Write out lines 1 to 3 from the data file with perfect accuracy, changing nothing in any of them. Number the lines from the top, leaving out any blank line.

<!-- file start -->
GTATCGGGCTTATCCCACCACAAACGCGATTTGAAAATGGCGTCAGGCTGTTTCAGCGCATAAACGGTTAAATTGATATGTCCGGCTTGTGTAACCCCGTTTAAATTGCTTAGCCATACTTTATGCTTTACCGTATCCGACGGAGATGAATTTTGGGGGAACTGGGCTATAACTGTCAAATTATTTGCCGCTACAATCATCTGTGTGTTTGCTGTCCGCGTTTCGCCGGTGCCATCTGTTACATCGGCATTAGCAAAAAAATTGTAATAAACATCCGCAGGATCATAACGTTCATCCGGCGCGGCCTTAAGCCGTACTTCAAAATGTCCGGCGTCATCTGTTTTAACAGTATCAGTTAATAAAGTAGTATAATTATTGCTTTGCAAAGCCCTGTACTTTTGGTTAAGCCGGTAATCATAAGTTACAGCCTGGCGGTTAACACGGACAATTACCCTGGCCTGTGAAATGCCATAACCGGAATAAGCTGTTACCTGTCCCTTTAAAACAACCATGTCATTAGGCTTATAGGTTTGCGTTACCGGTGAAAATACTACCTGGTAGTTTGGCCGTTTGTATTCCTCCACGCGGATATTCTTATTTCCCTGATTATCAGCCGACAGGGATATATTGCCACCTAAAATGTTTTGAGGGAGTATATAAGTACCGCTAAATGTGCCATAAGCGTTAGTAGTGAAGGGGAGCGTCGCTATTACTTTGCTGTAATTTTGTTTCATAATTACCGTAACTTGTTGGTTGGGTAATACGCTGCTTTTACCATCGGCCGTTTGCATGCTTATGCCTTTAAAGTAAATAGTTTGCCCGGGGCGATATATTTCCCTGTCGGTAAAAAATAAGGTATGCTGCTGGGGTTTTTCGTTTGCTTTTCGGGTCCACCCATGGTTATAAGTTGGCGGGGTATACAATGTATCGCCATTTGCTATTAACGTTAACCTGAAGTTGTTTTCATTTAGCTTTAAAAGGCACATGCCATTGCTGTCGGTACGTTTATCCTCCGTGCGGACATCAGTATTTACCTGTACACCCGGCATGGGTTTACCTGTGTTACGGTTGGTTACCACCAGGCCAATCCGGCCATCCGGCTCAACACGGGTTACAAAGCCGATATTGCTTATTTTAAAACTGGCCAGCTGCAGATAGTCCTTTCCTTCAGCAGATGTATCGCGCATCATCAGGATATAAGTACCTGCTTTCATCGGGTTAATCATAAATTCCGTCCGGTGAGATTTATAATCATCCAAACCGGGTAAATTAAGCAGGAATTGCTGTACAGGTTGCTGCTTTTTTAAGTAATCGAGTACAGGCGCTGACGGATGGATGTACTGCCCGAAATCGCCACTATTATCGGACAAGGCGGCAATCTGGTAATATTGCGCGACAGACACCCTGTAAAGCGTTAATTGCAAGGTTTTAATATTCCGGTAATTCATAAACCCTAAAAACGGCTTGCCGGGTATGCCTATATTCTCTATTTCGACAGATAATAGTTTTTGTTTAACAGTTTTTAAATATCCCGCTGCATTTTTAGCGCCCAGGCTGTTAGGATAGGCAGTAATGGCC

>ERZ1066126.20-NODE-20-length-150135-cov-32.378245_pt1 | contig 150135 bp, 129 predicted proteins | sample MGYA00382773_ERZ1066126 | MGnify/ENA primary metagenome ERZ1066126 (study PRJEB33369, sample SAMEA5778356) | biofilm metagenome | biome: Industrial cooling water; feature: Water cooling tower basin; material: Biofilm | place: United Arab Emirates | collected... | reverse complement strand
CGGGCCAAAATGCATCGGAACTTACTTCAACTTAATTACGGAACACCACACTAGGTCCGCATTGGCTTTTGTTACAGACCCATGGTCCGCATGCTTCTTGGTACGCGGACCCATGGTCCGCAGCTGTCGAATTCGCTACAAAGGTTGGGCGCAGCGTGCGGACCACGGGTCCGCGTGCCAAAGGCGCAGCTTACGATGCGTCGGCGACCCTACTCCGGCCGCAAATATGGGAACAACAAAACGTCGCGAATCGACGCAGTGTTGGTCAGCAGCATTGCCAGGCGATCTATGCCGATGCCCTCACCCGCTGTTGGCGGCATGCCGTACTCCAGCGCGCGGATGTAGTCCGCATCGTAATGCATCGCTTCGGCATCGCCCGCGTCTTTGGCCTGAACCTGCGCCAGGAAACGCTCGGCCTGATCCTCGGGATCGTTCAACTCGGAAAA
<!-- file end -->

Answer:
GTATCGGGCTTATCCCACCACAAACGCGATTTGAAAATGGCGTCAGGCTGTTTCAGCGCATAAACGGTTAAATTGATATGTCCGGCTTGTGTAACCCCGTTTAAATTGCTTAGCCATACTTTATGCTTTACCGTATCCGACGGAGATGAATTTTGGGGGAACTGGGCTATAACTGTCAAATTATTTGCCGCTACAATCATCTGTGTGTTTGCTGTCCGCGTTTCGCCGGTGCCATCTGTTACATCGGCATTAGCAAAAAAATTGTAATAAACATCCGCAGGATCATAACGTTCATCCGGCGCGGCCTTAAGCCGTACTTCAAAATGTCCGGCGTCATCTGTTTTAACAGTATCAGTTAATAAAGTAGTATAATTATTGCTTTGCAAAGCCCTGTACTTTTGGTTAAGCCGGTAATCATAAGTTACAGCCTGGCGGTTAACACGGACAATTACCCTGGCCTGTGAAATGCCATAACCGGAATAAGCTGTTACCTGTCCCTTTAAAACAACCATGTCATTAGGCTTATAGGTTTGCGTTACCGGTGAAAATACTACCTGGTAGTTTGGCCGTTTGTATTCCTCCACGCGGATATTCTTATTTCCCTGATTATCAGCCGACAGGGATATATTGCCACCTAAAATGTTTTGAGGGAGTATATAAGTACCGCTAAATGTGCCATAAGCGTTAGTAGTGAAGGGGAGCGTCGCTATTACTTTGCTGTAATTTTGTTTCATAATTACCGTAACTTGTTGGTTGGGTAATACGCTGCTTTTACCATCGGCCGTTTGCATGCTTATGCCTTTAAAGTAAATAGTTTGCCCGGGGCGATATATTTCCCTGTCGGTAAAAAATAAGGTATGCTGCTGGGGTTTTTCGTTTGCTTTTCGGGTCCACCCATGGTTATAAGTTGGCGGGGTATACAATGTATCGCCATTTGCTATTAACGTTAACCTGAAGTTGTTTTCATTTAGCTTTAAAAGGCACATGCCATTGCTGTCGGTACGTTTATCCTCCGTGCGGACATCAGTATTTACCTGTACACCCGGCATGGGTTTACCTGTGTTACGGTTGGTTACCACCAGGCCAATCCGGCCATCCGGCTCAACACGGGTTACAAAGCCGATATTGCTTATTTTAAAACTGGCCAGCTGCAGATAGTCCTTTCCTTCAGCAGATGTATCGCGCATCATCAGGATATAAGTACCTGCTTTCATCGGGTTAATCATAAATTCCGTCCGGTGAGATTTATAATCATCCAAACCGGGTAAATTAAGCAGGAATTGCTGTACAGGTTGCTGCTTTTTTAAGTAATCGAGTACAGGCGCTGACGGATGGATGTACTGCCCGAAATCGCCACTATTATCGGACAAGGCGGCAATCTGGTAATATTGCGCGACAGACACCCTGTAAAGCGTTAATTGCAAGGTTTTAATATTCCGGTAATTCATAAACCCTAAAAACGGCTTGCCGGGTATGCCTATATTCTCTATTTCGACAGATAATAGTTTTTGTTTAACAGTTTTTAAATATCCCGCTGCATTTTTAGCGCCCAGGCTGTTAGGATAGGCAGTAATGGCC

>ERZ1066126.20-NODE-20-length-150135-cov-32.378245_pt1 | contig 150135 bp, 129 predicted proteins | sample MGYA00382773_ERZ1066126 | MGnify/ENA primary metagenome ERZ1066126 (study PRJEB33369, sample SAMEA5778356) | biofilm metagenome | biome: Industrial cooling water; feature: Water cooling tower basin; material: Biofilm | place: United Arab Emirates | collected... | reverse complement strand
CGGGCCAAAATGCATCGGAACTTACTTCAACTTAATTACGGAACACCACACTAGGTCCGCATTGGCTTTTGTTACAGACCCATGGTCCGCATGCTTCTTGGTACGCGGACCCATGGTCCGCAGCTGTCGAATTCGCTACAAAGGTTGGGCGCAGCGTGCGGACCACGGGTCCGCGTGCCAAAGGCGCAGCTTACGATGCGTCGGCGACCCTACTCCGGCCGCAAATATGGGAACAACAAAACGTCGCGAATCGACGCAGTGTTGGTCAGCAGCATTGCCAGGCGATCTATGCCGATGCCCTCACCCGCTGTTGGCGGCATGCCGTACTCCAGCGCGCGGATGTAGTCCGCATCGTAATGCATCGCTTCGGCATCGCCCGCGTCTTTGGCCTGAACCTGCGCCAGGAAACGCTCGGCCTGATCCTCGGGATCGTTCAACTCGGAAAA